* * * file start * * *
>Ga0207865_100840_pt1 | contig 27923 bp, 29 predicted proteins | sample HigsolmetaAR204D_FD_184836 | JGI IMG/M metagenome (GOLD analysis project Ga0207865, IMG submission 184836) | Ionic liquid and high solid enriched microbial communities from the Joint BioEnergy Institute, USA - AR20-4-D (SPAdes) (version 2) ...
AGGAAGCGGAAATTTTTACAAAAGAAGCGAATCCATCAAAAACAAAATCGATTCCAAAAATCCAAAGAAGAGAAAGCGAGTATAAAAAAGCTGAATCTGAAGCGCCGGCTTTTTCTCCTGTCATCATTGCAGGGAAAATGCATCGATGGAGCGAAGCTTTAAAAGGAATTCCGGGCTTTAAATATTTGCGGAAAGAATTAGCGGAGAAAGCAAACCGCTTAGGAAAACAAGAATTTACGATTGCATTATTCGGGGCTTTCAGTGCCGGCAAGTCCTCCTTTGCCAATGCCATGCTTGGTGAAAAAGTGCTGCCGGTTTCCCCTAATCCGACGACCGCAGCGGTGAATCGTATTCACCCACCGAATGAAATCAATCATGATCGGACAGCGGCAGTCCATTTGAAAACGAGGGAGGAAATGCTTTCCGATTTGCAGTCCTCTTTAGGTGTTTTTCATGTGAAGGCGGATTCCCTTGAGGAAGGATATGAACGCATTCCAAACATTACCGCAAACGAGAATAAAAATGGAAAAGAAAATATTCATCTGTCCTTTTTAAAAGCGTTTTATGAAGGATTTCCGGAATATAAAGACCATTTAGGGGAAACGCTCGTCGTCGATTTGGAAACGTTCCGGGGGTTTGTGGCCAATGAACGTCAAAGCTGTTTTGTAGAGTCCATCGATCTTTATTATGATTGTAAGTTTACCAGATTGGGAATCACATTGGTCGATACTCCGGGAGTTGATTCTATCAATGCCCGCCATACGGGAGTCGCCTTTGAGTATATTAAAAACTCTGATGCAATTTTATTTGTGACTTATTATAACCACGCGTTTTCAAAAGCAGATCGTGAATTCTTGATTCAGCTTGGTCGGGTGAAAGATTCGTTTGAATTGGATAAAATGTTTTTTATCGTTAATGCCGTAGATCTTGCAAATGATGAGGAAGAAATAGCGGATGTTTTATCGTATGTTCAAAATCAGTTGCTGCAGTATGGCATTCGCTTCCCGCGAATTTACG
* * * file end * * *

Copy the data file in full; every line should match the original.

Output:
>Ga0207865_100840_pt1 | contig 27923 bp, 29 predicted proteins | sample HigsolmetaAR204D_FD_184836 | JGI IMG/M metagenome (GOLD analysis project Ga0207865, IMG submission 184836) | Ionic liquid and high solid enriched microbial communities from the Joint BioEnergy Institute, USA - AR20-4-D (SPAdes) (version 2) ...
AGGAAGCGGAAATTTTTACAAAAGAAGCGAATCCATCAAAAACAAAATCGATTCCAAAAATCCAAAGAAGAGAAAGCGAGTATAAAAAAGCTGAATCTGAAGCGCCGGCTTTTTCTCCTGTCATCATTGCAGGGAAAATGCATCGATGGAGCGAAGCTTTAAAAGGAATTCCGGGCTTTAAATATTTGCGGAAAGAATTAGCGGAGAAAGCAAACCGCTTAGGAAAACAAGAATTTACGATTGCATTATTCGGGGCTTTCAGTGCCGGCAAGTCCTCCTTTGCCAATGCCATGCTTGGTGAAAAAGTGCTGCCGGTTTCCCCTAATCCGACGACCGCAGCGGTGAATCGTATTCACCCACCGAATGAAATCAATCATGATCGGACAGCGGCAGTCCATTTGAAAACGAGGGAGGAAATGCTTTCCGATTTGCAGTCCTCTTTAGGTGTTTTTCATGTGAAGGCGGATTCCCTTGAGGAAGGATATGAACGCATTCCAAACATTACCGCAAACGAGAATAAAAATGGAAAAGAAAATATTCATCTGTCCTTTTTAAAAGCGTTTTATGAAGGATTTCCGGAATATAAAGACCATTTAGGGGAAACGCTCGTCGTCGATTTGGAAACGTTCCGGGGGTTTGTGGCCAATGAACGTCAAAGCTGTTTTGTAGAGTCCATCGATCTTTATTATGATTGTAAGTTTACCAGATTGGGAATCACATTGGTCGATACTCCGGGAGTTGATTCTATCAATGCCCGCCATACGGGAGTCGCCTTTGAGTATATTAAAAACTCTGATGCAATTTTATTTGTGACTTATTATAACCACGCGTTTTCAAAAGCAGATCGTGAATTCTTGATTCAGCTTGGTCGGGTGAAAGATTCGTTTGAATTGGATAAAATGTTTTTTATCGTTAATGCCGTAGATCTTGCAAATGATGAGGAAGAAATAGCGGATGTTTTATCGTATGTTCAAAATCAGTTGCTGCAGTATGGCATTCGCTTCCCGCGAATTTACG